Project begins to replace Eastern Avenue bridge

By Ashley Halsey III
Washington Post Staff Writer
Wednesday, November 11, 2009

The Eastern Avenue bridge, too old and so low that it gets whacked by tall trucks, is about to be demolished and replaced, a year-long job that will force 21,800 daily drivers to find another route over Kenilworth Avenue.

The project, funded by $10.4 million in federal stimulus money, is scheduled to begin this month.

The bridge has been a too-short player in a tall-truck world, resulting in many a crunching encounter that have caused backups to radiate through adjoining streets and highways.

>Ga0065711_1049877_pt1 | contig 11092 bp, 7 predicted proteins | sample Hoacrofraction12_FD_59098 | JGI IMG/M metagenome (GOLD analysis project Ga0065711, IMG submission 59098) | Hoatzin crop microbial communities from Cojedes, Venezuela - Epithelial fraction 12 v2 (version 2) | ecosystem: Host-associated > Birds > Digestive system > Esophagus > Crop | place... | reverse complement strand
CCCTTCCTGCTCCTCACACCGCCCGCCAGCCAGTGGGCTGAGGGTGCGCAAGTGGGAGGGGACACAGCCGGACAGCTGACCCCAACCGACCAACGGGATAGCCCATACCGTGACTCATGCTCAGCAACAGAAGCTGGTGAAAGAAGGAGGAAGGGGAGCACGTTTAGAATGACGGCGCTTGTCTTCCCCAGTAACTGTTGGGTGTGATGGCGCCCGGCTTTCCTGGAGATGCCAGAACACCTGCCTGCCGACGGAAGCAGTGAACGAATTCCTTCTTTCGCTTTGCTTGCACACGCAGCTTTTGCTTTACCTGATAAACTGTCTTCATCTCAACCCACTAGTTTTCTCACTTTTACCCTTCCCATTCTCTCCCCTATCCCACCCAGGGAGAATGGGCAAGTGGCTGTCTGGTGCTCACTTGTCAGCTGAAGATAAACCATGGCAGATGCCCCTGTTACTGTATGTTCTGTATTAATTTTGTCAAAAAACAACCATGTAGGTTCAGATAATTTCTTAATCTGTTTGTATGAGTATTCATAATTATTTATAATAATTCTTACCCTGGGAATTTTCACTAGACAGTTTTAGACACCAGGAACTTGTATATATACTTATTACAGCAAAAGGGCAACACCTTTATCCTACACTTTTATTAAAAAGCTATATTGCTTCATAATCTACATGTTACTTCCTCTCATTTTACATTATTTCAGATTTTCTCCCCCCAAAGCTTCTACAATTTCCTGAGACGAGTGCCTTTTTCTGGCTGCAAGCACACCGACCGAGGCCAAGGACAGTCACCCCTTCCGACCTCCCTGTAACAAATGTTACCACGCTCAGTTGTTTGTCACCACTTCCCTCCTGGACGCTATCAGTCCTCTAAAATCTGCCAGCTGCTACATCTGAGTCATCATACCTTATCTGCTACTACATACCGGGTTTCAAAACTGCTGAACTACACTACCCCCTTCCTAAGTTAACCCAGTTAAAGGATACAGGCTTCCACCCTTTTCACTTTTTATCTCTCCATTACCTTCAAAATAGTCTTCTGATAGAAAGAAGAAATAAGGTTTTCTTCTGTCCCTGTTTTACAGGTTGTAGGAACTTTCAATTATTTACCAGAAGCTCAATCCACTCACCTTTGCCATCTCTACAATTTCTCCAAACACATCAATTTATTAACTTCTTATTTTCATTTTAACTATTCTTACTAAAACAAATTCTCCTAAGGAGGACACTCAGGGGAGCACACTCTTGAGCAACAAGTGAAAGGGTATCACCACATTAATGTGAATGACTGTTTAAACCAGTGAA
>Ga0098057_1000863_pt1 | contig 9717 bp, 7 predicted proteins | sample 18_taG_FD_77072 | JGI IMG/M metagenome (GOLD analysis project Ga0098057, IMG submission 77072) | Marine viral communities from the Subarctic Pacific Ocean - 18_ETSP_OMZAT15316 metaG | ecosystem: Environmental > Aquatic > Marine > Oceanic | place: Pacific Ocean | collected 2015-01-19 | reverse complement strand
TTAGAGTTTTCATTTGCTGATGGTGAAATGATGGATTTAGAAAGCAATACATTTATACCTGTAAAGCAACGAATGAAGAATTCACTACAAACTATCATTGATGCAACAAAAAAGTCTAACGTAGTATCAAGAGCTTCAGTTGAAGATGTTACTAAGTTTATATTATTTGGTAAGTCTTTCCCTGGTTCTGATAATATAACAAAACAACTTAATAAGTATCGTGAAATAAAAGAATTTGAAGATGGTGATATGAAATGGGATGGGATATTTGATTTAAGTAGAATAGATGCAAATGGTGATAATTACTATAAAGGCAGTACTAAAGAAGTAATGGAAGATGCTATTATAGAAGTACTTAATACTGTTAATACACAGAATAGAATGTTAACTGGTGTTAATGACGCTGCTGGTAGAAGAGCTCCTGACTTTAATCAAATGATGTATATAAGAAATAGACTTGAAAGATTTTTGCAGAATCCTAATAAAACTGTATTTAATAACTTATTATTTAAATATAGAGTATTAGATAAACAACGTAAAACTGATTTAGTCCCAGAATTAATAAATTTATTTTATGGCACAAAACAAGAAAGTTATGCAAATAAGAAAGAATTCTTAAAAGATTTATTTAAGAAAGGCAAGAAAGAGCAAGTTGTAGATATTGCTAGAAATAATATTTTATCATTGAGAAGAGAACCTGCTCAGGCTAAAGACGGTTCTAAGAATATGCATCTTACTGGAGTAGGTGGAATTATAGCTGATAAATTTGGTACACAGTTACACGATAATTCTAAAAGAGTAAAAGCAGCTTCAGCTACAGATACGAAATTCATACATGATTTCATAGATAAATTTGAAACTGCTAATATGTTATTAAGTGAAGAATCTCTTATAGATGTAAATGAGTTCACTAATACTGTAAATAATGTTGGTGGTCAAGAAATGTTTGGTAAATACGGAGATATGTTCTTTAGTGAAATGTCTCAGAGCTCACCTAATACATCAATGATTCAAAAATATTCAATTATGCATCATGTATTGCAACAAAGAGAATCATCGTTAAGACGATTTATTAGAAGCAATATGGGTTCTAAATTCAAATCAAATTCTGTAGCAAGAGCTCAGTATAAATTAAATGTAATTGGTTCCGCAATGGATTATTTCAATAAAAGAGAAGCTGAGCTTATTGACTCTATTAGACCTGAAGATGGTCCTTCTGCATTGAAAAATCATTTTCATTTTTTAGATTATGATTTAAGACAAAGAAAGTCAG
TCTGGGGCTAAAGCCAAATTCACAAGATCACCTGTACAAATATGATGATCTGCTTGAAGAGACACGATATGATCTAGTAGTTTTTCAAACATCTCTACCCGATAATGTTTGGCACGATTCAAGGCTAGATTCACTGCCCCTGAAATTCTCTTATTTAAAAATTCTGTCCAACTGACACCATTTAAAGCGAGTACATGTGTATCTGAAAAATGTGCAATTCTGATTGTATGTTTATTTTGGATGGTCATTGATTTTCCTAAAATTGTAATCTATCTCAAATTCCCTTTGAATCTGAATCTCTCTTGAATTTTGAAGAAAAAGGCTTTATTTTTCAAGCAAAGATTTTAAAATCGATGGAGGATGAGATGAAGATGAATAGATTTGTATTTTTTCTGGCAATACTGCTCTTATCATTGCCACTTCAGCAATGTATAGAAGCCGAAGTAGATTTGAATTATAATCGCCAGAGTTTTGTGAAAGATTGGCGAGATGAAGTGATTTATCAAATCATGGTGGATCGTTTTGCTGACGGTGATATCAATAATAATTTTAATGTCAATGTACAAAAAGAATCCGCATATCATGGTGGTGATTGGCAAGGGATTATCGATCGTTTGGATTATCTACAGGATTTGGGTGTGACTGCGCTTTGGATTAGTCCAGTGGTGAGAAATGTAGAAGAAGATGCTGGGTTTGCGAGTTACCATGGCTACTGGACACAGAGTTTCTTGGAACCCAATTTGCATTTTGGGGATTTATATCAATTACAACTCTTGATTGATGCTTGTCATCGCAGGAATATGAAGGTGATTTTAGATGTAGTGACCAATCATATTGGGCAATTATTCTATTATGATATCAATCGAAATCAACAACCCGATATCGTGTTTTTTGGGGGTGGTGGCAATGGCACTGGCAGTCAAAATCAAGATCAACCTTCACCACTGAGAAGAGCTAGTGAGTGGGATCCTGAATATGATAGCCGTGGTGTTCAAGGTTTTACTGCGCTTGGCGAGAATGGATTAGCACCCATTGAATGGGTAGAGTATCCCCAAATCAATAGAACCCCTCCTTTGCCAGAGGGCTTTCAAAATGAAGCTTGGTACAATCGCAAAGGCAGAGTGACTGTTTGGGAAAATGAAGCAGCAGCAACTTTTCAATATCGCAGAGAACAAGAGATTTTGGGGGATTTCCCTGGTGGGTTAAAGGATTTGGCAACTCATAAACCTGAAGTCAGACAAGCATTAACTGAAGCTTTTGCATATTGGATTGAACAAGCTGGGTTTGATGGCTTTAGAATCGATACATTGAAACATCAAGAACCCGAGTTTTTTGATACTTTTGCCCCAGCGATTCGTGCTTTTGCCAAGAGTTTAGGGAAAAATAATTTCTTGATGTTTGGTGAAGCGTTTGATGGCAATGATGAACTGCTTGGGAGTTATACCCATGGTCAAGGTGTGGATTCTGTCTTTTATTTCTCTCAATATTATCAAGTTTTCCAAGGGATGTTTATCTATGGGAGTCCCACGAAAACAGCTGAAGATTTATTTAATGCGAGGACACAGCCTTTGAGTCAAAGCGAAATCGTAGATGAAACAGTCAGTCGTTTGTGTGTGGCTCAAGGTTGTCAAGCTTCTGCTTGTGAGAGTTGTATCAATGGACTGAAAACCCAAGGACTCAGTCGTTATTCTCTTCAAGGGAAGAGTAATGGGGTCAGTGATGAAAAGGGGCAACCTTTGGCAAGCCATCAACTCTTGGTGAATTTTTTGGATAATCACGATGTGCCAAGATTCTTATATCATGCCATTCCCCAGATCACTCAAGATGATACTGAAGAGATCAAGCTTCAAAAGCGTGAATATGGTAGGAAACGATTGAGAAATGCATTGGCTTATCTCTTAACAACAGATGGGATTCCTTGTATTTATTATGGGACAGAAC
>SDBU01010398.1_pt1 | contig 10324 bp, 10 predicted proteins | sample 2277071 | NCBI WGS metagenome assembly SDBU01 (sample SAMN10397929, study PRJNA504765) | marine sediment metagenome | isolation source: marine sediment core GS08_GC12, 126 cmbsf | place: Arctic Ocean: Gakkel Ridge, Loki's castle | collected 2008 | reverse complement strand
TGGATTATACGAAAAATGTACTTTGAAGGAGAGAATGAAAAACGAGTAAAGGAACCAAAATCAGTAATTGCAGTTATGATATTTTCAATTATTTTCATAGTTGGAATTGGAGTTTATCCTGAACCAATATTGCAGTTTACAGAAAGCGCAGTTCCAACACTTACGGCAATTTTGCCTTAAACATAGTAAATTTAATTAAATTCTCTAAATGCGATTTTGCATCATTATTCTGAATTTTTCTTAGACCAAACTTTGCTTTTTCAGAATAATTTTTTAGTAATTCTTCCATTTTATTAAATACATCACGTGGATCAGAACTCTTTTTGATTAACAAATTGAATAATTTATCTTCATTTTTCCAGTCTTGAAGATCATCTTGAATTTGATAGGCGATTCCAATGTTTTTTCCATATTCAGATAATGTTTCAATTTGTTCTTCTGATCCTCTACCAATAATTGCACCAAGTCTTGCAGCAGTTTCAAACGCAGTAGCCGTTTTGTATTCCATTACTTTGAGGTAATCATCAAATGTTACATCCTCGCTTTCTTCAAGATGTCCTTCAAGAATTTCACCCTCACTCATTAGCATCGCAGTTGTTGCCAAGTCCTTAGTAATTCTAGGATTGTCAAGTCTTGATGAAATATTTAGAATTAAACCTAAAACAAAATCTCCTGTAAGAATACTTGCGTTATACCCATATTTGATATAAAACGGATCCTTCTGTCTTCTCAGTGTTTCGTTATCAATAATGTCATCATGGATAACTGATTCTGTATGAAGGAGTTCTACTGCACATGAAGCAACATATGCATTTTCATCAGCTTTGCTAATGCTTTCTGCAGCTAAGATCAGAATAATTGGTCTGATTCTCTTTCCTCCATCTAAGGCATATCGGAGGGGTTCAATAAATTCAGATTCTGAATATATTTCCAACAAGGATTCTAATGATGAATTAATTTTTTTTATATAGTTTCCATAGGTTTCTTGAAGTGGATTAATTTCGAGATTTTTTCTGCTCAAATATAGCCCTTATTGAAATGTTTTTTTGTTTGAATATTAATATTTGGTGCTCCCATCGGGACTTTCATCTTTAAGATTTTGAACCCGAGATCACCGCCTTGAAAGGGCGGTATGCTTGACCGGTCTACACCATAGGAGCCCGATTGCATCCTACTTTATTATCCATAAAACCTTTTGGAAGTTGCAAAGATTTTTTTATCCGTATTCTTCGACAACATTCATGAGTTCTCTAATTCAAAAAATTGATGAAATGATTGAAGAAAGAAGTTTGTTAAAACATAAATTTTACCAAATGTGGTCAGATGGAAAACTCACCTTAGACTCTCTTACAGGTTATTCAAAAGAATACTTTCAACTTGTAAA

One of the most memorable occurred four years ago, when a backhoe atop a flatbed trailer -- total height 15 feet -- rammed into the bridge, which has a clearance of 14 feet. The only things hurt were the bridge and the schedules of thousands of drivers caught in the ensuing traffic.

The new bridge will have a 16-foot clearance.

Big portions of the bridge will be precast, allowing them to be dropped into place and reducing the time to complete the project from two years to one.

"We're starting on those precasts before we demolish the old bridge," said John Lisle, spokesman for the D.C. Transportation Department. "That will save us lots of time."

Service roads adjacent to Kenilworth Avenue will remain open while construction is underway, except for a short period.

Lisle said the old bridge will not be demolished until late December or early next year.

"As we get closer to the actual start of this, we'll send out detailed detour directions," Lisle said.

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